Implementing persistence in Redis (Intermediate)

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by Arun Chinnachamy | June 2013 | Open Source

Redis is one of the fastest data stores in the market and is being used by many giants in the web industry. This article by Arun Chinnachamy, the author of the book Instant Redis Optimization How-to, defines all the options available in Redis to enable data persistence. You can choose the options based on the data durability you prefer.

Persistence is important and is one of the critical features for any database. The expectation from any data store is to have no data loss on server failure and have a fully durable copy of the data in the disk. Almost every NoSQL database has trouble with this, and Redis is no exception.

(For more resources related to this topic, see here.)

Getting ready

Redis provides configuration settings for persistence and for enabling durability of data depending on the project statement.

  • If durability of data is critical
  • If durability of data is not important

You can achieve persistence of data using the snapshotting mode, which is the simplest mode in Redis. Depending on the configuration, Redis saves a dump of all the data sets in its memory into a single RDB file. The interval in which Redis dumps the memory can be configured to happen every X seconds or after Y operations. Consider an example of a moderately busy server that receives 15,000 changes every minute over its 1 GB data set in memory. Based on the snapshotting rule, the data will be stored every 60 seconds or whenever there are at least 15,000 writes. So the snapshotting runs every minute and writes the entire data of 1 GB to the disk, which soon turns ugly and very inefficient.

To solve this particular problem, Redis provides another way of persistence, Append-only file (AOF), which is the main persistence option in Redis. This is similar to journal files, where all the operations performed are recorded and replayed in the same order to rebuild the exact state.

Redis's AOF persistence supports three different modes:

  • No fsync: In this mode, we take a chance and let the operating system decide when to flush the data. This is the fastest of the three modes.
  • fsync every second: This mode is a compromised middle point between performance and durability. Data will be flushed using fsync every second. If the disk is not able to match the write speed, the fsync can take more than a second, in which case Redis delays the write up to another second. So this mode guarantees a write to be committed to OS buffers and transferred to the disk within 2 seconds in the worstcase scenario.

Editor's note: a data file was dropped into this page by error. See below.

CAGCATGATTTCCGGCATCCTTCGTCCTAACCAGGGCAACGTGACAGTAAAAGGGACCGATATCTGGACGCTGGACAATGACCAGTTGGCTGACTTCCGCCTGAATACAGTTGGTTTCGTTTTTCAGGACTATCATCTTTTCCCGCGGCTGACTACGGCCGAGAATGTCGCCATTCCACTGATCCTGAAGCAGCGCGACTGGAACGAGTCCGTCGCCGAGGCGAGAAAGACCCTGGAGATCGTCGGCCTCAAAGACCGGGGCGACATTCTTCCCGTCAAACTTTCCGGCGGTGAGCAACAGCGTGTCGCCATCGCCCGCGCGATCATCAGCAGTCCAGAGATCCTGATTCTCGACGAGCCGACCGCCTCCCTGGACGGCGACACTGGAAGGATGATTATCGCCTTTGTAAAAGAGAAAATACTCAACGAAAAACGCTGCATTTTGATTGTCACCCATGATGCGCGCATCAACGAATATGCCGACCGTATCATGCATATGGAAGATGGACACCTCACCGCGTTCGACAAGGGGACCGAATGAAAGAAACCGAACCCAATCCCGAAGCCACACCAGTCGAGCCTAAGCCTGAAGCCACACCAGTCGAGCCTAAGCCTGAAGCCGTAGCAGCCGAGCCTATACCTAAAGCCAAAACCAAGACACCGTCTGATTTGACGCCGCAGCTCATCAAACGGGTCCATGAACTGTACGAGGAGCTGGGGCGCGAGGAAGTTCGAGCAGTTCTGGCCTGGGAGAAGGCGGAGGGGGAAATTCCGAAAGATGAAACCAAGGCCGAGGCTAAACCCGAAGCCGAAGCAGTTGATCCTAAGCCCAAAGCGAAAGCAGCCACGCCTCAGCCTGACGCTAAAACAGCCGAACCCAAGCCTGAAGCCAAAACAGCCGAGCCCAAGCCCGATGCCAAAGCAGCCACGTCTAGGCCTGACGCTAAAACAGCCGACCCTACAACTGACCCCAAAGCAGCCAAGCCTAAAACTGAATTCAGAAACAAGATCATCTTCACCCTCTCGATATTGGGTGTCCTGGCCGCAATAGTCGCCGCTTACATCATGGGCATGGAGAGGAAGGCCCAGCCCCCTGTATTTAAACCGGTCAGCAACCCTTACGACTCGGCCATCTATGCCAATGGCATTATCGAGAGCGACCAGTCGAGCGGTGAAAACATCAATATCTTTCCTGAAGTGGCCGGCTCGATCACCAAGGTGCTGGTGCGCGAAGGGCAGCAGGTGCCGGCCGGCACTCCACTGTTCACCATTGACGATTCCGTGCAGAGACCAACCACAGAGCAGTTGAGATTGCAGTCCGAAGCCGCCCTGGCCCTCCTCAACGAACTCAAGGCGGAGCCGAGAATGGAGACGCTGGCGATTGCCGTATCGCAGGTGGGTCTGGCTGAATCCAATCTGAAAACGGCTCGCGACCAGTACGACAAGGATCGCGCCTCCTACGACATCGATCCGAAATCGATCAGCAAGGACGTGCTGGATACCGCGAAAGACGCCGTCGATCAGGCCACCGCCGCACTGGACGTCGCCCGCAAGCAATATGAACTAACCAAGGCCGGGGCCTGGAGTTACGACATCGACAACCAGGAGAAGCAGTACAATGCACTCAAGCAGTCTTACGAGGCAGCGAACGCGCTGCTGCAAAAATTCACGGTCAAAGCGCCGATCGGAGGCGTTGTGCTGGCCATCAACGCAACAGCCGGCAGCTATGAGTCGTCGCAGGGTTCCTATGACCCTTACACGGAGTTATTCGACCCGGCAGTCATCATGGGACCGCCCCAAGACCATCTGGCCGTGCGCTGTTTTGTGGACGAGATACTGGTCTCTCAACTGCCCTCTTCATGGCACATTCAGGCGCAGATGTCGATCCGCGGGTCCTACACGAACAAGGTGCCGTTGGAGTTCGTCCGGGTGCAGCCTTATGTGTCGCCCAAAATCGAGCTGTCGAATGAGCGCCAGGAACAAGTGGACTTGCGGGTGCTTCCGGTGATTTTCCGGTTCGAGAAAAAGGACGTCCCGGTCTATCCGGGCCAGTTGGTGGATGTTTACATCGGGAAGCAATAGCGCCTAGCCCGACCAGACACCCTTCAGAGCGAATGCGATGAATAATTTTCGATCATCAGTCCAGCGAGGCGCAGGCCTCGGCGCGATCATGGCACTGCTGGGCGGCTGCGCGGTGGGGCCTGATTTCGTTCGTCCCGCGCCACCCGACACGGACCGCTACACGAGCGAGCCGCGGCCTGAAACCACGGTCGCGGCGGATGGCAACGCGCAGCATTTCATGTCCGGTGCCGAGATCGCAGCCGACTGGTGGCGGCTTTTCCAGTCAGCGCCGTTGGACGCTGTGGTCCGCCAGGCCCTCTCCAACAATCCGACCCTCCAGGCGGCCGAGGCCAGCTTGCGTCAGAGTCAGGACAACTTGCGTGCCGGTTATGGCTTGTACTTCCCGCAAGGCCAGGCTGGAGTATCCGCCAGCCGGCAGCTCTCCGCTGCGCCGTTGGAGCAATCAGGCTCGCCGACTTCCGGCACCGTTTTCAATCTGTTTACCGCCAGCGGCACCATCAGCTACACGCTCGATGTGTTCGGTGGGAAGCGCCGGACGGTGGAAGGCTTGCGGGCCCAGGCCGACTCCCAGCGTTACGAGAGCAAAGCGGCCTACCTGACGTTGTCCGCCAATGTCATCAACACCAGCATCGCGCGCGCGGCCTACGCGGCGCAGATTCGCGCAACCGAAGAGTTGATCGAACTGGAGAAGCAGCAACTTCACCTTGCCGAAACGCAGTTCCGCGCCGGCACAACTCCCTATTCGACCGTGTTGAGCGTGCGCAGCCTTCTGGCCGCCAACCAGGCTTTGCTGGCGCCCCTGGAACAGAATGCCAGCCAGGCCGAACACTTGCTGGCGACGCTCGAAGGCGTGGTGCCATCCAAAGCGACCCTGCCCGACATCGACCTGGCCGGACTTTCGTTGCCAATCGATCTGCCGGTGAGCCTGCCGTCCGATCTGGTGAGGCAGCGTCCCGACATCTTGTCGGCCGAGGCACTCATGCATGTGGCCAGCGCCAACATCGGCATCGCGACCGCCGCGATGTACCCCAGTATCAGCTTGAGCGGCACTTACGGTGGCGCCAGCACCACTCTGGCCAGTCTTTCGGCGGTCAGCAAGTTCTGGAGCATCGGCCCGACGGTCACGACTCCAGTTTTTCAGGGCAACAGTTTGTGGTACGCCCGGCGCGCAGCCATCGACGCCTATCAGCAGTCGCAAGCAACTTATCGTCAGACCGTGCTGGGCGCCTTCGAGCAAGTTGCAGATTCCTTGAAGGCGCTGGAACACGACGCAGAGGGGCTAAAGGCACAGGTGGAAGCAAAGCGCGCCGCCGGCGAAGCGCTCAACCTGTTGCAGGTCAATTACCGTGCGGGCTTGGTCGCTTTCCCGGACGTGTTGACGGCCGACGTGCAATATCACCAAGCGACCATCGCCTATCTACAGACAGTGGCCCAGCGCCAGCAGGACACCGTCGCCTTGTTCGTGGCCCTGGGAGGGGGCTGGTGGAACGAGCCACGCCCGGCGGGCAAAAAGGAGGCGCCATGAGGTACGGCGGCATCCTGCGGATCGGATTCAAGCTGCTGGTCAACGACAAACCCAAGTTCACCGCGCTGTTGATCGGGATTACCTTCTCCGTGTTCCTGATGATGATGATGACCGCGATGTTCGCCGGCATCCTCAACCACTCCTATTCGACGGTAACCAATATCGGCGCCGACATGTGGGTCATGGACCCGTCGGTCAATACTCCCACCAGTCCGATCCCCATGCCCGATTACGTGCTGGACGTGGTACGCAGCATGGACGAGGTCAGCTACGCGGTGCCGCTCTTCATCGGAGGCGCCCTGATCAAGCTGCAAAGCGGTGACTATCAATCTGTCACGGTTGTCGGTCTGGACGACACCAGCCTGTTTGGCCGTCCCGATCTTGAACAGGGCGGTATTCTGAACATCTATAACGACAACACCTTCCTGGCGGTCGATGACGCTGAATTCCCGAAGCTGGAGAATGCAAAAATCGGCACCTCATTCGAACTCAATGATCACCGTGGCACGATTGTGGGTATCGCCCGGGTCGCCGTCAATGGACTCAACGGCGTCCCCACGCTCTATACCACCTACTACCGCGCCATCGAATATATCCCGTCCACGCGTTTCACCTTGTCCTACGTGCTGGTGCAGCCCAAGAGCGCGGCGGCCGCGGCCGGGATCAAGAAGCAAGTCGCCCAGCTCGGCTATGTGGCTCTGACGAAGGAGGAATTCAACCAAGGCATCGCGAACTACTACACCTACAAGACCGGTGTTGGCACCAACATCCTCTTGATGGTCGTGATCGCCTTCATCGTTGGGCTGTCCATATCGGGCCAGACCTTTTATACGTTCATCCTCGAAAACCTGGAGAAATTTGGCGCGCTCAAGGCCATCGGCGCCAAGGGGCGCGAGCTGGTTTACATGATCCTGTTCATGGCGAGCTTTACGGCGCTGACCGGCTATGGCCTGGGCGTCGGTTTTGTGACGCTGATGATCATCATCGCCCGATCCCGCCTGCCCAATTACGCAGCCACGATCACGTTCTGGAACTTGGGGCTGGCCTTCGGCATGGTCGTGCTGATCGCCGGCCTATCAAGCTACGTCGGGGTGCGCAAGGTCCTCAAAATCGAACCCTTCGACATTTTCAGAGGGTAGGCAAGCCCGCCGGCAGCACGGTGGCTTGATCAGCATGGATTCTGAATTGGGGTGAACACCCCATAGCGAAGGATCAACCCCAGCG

• fsync always: This is the last and safest mode. This provides complete durability of data at a heavy cost to performance. In this mode, the data needs to be written to the file and synced with the disk using fsync before the client receives an acknowledgment. This is the slowest of all three modes.

How to do it...

First let us see how to configure snapshotting, followed by the Append-only file method:

  1. In Redis, we can configure when a new snapshot of the data set will be performed. For example, Redis can be configured to dump the memory if the last dump was created more than 30 seconds ago and there are at least 100 keys that are modified or created.

  2. Snapshotting should be configured in the /etc/redis/6379.conf file. The configuration can be as follows:

    save 900 1
    save 60 10000

  3. The first line translates to take a snapshot of data after 900 seconds if at least one key has changed, while the second line translates to snapshotting every 60 seconds if 10,000 keys have been modified in the meantime.

  4. The configuration parameter rdbcompression defines whether the RDB file is to be compressed or not. There is a trade-off between the CPU and RDB dump file size.

  5. We are interested in changing the dump's filename using the dbfilename parameter. Redis uses the current folder to create the dump files. For convenience, it is advised to store the RDB file in a separate folder.

    dbfilename redis-snapshot.rdb
    dir /var/lib/redis/

  6. Let us run a small test to make sure the RDB dump is working. Start the server again. Connect to the server using redis-cli, as we did already. To test whether our snapshotting is working, issue the following commands:

    SET Key Value

  7. After the SAVE command, a file should be created in the folder /var/lib/redis with the name redis-snapshot.rdb. This confirms that our installation is able to take a snapshot of our data into a file.

Now let us see how to configure persistence in Redis using the AOF method:

  1. The configuration for persistence through AOF also goes into the same file located in /etc/redis/6379.conf. By default, the Append-only mode is not enabled. Enable it using the appendonly parameter.

    appendonly yes

  2. Also, if you would like to specify a filename for the AOF log, uncomment the line and change the filename.

    appendfilename redis-aof.aof

  3. The appendfsync everysec command provides a good balance between performance and durability.

    appendfsync everysec

  4. Redis needs to know when it has to rewrite the AOF file. This will be decided based on two configuration parameters, as follows:

    auto-aof-rewrite-percentage 100
    auto-aof-rewrite-min-size 64mb

  5. Unless the minimum size is reached and the percentage of the increase in size when compared to the last rewrite is less than 100 percent, the AOF rewrite will not be performed.

How it works...

First let us see how snapshotting works.

When one of the criteria is met, Redis forks the process. The child process starts writing the RDB file to the disk at the folder specified in our configuration file. Meanwhile, the parent process continues to serve the requests. The problem with this approach is that the parent process stores the keys, which change during this snapshotting by the child, in the extra memory. In the worst-case scenario, if all the keys are modified, the memory usage spikes to roughly double.


Be aware that the bigger the RDB file, the longer it takes Redis to restore the data on startup.